After a short break, the next man on stage was Ganezha. It was an enjoyable show, and Ganezha’s kit was certainly the wildest! His music was simple and mellow, keeping up the good vibes for the whole evening.
Next up was one of the heavy hitters of the evening: Emir. I was familiar with Emir as half of the duo $ushi x Kobe, which played in Trondheim during UKA this past fall. People seemed eager to catch another act from Emir, as Diskoteket was packed to the walls before the first beat dropped.
The set was tight, and with most of the shows at Trondheim Calling it was over all too quickly. The crowd was eating up what Emir was setting in front of them and it led to a great energy in Diskoteket.
Trondheim’s own Gerald Ofori closed the stage down last night. After hearing a heavy amount of hype about this dude in the months and weeks leading up to Trondheim Calling I was excited to see what it was all about.
I would say that the hype was worth it. Gerald put on a great performance live, with some outstanding beats and catchy lyrics. After his show last night I think there will be a number of people keeping an eye out for more from Gerald.
All throughout the night people were filtering in and out, some would stick around for a show or two and jet off to another venue. It was cool to see the different ways people experience Trondheim Callings massive amount of concerts and flowing through MidtByen – a strategy worth adopting tonight to squeeze out the most of this last evening of Trondheim Calling.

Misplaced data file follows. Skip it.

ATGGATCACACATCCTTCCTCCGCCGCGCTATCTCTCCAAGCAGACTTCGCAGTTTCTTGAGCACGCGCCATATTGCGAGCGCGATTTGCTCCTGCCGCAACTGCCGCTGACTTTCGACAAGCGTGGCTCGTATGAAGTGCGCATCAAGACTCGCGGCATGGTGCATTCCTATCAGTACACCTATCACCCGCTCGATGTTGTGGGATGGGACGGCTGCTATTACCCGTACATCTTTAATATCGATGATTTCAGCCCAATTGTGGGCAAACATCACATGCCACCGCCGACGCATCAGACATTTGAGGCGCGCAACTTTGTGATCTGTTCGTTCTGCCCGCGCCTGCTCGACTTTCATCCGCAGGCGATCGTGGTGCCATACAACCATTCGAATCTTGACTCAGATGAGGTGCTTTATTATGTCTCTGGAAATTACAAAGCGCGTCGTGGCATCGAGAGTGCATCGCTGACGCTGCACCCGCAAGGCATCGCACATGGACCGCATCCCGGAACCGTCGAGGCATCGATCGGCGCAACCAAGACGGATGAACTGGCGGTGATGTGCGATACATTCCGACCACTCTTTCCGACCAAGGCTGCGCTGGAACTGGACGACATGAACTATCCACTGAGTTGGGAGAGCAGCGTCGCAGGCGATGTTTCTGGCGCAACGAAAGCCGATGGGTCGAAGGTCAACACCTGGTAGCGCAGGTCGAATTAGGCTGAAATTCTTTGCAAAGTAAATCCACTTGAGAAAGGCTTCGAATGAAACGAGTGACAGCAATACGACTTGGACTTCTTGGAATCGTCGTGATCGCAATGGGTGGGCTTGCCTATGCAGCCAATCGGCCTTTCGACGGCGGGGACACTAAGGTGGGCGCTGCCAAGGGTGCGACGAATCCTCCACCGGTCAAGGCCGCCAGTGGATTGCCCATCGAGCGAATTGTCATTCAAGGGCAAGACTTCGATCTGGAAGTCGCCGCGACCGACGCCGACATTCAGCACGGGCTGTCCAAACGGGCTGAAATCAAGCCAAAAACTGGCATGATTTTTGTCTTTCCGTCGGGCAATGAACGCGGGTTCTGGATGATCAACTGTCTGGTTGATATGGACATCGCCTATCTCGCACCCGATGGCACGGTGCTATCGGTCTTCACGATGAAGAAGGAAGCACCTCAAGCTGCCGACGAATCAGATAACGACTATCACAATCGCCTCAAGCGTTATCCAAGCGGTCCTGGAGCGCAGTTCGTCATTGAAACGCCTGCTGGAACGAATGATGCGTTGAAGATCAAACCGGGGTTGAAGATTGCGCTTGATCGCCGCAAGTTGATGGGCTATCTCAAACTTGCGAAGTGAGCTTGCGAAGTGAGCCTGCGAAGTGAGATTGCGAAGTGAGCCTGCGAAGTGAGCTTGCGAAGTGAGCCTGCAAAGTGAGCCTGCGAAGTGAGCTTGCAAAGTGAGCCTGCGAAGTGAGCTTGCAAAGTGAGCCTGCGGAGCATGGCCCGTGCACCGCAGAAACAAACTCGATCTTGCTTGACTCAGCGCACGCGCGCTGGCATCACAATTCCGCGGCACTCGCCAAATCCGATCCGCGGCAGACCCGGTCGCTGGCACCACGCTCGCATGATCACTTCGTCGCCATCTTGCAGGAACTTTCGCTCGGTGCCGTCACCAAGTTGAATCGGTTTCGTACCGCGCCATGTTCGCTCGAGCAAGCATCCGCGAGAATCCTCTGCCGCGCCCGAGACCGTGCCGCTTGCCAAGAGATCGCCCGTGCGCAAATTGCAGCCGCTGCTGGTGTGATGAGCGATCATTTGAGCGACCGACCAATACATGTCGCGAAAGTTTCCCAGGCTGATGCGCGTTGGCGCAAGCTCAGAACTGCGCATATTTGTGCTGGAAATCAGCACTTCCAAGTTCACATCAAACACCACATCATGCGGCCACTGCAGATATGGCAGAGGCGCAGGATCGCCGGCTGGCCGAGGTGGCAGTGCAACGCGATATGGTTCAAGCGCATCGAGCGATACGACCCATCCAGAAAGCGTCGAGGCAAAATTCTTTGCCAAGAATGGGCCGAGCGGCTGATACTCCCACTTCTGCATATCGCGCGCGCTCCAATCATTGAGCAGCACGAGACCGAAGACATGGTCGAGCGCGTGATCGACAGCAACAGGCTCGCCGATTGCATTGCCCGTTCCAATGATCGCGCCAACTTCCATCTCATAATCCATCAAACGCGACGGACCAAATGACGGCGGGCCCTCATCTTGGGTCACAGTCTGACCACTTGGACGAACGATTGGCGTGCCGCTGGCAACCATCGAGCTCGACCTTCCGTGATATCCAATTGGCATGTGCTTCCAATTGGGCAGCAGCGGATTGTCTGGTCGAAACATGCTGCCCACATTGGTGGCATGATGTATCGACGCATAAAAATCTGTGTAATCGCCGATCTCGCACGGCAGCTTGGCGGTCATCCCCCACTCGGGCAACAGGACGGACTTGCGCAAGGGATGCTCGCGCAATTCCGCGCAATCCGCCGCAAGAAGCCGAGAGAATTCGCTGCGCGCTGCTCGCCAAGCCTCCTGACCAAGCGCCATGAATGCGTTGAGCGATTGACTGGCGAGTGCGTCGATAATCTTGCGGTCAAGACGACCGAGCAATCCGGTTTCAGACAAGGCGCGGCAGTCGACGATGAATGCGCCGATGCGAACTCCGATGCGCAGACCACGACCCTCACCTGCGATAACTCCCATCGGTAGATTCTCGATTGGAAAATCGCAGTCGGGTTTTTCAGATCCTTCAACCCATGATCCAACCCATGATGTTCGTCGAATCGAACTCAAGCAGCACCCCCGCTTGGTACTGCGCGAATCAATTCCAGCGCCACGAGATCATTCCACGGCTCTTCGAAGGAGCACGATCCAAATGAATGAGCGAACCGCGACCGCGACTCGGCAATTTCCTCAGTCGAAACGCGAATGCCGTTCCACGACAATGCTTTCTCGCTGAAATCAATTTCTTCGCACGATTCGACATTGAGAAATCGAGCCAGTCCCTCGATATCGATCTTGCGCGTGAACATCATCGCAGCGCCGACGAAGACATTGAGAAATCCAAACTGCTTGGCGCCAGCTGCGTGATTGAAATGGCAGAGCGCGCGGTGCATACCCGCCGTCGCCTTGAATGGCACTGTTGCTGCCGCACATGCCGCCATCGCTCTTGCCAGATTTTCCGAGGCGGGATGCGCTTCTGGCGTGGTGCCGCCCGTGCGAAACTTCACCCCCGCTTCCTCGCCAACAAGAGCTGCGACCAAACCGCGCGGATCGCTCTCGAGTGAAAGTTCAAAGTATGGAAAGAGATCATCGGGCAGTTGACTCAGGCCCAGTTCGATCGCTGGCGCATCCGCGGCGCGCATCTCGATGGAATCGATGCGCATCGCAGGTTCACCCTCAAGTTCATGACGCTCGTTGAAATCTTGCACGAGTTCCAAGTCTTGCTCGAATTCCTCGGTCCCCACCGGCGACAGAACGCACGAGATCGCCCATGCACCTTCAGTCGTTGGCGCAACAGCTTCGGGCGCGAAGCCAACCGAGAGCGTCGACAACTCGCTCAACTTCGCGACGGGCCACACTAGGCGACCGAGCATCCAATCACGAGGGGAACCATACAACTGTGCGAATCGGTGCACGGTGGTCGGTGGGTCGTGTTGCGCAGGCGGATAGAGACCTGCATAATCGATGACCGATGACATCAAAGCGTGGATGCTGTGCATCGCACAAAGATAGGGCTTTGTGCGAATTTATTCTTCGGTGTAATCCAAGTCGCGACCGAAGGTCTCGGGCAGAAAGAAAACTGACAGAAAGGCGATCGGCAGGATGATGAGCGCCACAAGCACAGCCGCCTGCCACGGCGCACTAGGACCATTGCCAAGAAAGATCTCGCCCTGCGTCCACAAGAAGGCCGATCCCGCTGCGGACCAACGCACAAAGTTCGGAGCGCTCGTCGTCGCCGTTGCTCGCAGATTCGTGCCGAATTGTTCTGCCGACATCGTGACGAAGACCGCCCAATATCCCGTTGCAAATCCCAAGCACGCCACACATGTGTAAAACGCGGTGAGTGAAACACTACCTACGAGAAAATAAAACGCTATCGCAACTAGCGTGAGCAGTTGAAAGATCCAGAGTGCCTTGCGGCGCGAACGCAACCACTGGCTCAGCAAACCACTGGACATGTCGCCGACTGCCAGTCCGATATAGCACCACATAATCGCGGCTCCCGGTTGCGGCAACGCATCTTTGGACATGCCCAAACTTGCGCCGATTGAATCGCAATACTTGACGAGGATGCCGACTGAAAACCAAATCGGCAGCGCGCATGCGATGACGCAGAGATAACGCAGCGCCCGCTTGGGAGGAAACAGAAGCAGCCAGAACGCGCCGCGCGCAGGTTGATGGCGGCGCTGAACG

The winter music festival started with a bang last night.
Finally, Trondheim Calling has gotten started and the List has been counting down the days.
The first stop had to be the festival bar at Trondheim Calling’s headquarters. It was a great way to get in the festival mood and plan the path through the night.
After that, we hopped across the street to Moskus and Jonas Skybakmoen. It was pretty packed when we first walked in, but we managed to get up to the bar as people kept streaming through the door. By the time the show started there was little room to move. But this only added to the show, with such an up-close, intimate venue the energy from the band cascaded over the crowd easily.